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Government statistics that show that the number of partnership disputes reaching the High Court almost doubled in 2009 could reveal just a small proportion of the true figure.
The Ministry of Justice’s (MoJ) ’Judicial and Court Statistics 2009’ report shows that the High Court heard 106 partnership dispute cases in 2009 compared with 54 a year earlier.
While that represents a 96 per cent increase, Serle Court barrister John Machell warns that the figure is “only the tip of the iceberg”.
Winckworth Sherwood partner Jo Keddie, who has built a career out of representing both claimants and defendants in partnership disputes, agrees, adding: “The majority of partnership agreements have an arbitration clause. A firm would prefer to arbitrate because it means confidentiality. What we’re seeing here isn’t the full picture.”
Keddie says she had seen a particular rise in age and race discrimination cases as firms look to usher out more senior lawyers. Lawyers who have been made redundant as a result of their performances, she adds, are more likely to bring discrimination claims.
Russell Jones & Walker partner John Marshall comments: “This isn’t evidence of redundancy programmes taking hold, but rather the knock-on effect of PEP [average profit per equity partner] figures being squeezed in a tough economic climate and individuals being given the proverbial ’tap on the shoulder’ to leave.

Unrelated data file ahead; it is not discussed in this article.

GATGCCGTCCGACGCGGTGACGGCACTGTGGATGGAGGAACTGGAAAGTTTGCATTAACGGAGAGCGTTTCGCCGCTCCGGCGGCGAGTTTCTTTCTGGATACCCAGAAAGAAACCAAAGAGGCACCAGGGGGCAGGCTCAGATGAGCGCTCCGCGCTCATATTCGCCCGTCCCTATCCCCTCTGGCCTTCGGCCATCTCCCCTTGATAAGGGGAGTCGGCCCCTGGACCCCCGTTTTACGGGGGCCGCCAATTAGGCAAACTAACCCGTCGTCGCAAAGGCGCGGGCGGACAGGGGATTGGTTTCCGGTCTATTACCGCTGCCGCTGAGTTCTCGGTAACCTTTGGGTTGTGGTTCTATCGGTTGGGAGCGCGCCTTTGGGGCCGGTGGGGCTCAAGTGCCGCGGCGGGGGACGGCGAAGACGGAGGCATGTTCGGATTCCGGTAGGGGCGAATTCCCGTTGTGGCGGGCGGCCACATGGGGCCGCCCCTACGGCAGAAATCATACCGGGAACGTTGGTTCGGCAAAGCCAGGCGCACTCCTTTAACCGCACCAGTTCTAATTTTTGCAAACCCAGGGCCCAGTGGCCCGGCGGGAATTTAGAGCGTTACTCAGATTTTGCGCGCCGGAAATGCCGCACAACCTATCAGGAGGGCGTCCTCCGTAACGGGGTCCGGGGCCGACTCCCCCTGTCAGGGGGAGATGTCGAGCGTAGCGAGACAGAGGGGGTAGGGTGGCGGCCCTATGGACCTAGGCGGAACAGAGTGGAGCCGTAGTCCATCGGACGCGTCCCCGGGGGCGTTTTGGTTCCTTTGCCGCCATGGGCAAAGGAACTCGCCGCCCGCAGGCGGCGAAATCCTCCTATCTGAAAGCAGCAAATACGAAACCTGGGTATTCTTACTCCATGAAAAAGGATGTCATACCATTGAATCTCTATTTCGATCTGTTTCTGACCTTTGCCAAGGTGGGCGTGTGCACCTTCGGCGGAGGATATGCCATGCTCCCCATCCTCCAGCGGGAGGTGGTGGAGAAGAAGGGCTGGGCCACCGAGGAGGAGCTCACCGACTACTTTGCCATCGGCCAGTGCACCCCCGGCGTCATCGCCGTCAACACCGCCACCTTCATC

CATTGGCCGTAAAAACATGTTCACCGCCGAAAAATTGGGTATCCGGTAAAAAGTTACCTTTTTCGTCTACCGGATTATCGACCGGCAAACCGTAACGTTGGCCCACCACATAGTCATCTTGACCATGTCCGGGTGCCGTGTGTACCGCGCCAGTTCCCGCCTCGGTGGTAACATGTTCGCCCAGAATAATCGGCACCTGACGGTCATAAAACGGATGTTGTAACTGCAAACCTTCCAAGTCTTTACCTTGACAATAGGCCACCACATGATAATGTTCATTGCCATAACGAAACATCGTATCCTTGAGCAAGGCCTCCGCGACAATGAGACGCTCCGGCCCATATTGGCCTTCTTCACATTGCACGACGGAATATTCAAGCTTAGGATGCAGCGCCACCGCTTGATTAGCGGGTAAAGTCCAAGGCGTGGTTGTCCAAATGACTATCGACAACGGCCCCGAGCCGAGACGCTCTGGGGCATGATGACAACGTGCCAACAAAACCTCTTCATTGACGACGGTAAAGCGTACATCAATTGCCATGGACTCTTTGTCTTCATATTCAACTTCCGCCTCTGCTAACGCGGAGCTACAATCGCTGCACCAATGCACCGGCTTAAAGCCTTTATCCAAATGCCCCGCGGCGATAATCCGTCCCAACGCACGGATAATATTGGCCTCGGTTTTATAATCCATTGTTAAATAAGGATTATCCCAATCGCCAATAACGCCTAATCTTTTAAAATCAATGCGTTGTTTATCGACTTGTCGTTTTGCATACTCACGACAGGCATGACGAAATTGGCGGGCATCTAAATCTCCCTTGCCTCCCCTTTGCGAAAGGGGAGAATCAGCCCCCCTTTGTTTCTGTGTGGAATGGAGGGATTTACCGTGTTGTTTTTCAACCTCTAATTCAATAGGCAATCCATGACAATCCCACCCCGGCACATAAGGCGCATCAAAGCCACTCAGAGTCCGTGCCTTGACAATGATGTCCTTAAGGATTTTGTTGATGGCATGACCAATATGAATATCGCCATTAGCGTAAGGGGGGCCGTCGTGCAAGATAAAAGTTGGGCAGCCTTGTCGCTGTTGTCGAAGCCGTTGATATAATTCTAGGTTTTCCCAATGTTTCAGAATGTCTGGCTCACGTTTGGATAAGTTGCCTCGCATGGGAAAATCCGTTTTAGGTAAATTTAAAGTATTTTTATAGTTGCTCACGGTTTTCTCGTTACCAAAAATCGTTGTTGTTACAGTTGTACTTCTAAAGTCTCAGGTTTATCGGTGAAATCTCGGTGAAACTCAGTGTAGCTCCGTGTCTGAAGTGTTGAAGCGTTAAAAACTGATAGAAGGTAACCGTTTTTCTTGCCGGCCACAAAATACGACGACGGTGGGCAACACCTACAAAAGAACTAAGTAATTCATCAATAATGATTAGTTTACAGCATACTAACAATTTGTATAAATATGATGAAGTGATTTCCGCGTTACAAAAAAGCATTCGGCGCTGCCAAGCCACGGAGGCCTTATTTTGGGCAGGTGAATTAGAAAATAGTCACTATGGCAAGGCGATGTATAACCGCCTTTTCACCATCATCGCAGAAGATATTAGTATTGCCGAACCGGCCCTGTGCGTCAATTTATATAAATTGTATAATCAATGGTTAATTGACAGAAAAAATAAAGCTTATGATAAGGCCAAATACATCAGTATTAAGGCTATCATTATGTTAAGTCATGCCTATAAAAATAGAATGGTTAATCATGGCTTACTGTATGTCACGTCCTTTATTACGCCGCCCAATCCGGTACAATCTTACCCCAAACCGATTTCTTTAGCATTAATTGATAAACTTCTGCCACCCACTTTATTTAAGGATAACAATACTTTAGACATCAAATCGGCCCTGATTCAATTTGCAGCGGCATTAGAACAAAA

“Disputes arise around the lawfulness of the partners’ enforced retirement, the valuation of the capital the individual gets out of the business, how it will be paid and over what period.”
Keddie says the failed resurgence in the real estate, finance and corporate practices means “firms are taking an increasingly robust approach towards fixed-share and full-profit partners whose performance has been lacklustre for the past two years and continuing”.
The figures also reveal that professional negligence claims against firms have rocketed by 163 per cent to 210 in 2009 compared with 80 in 2008. That compares with just 28 professional negligence claims brought against accountants in 2009.
Professional negligence lawyers say the property crash had resulted in a spike in the number of proceedings being launched against lawyers.
Plexus Law professional indemnity partner Peter Court reveals that there has also been a significant increase in the number of fraud allegations.
“There are more allegations of fraud this time around compared with the property crash of the early 1990s,” he says. “This time there seems to be more evidence of organised fraud, and for this to have occurred dishonest solicitors and valuers needed to be involved.”
While the number of claims being issued in the High Court is in decline, with clients looking to arbitrate rather than litigate, the recession has undoubtedly had an impact on the type of claims being issued.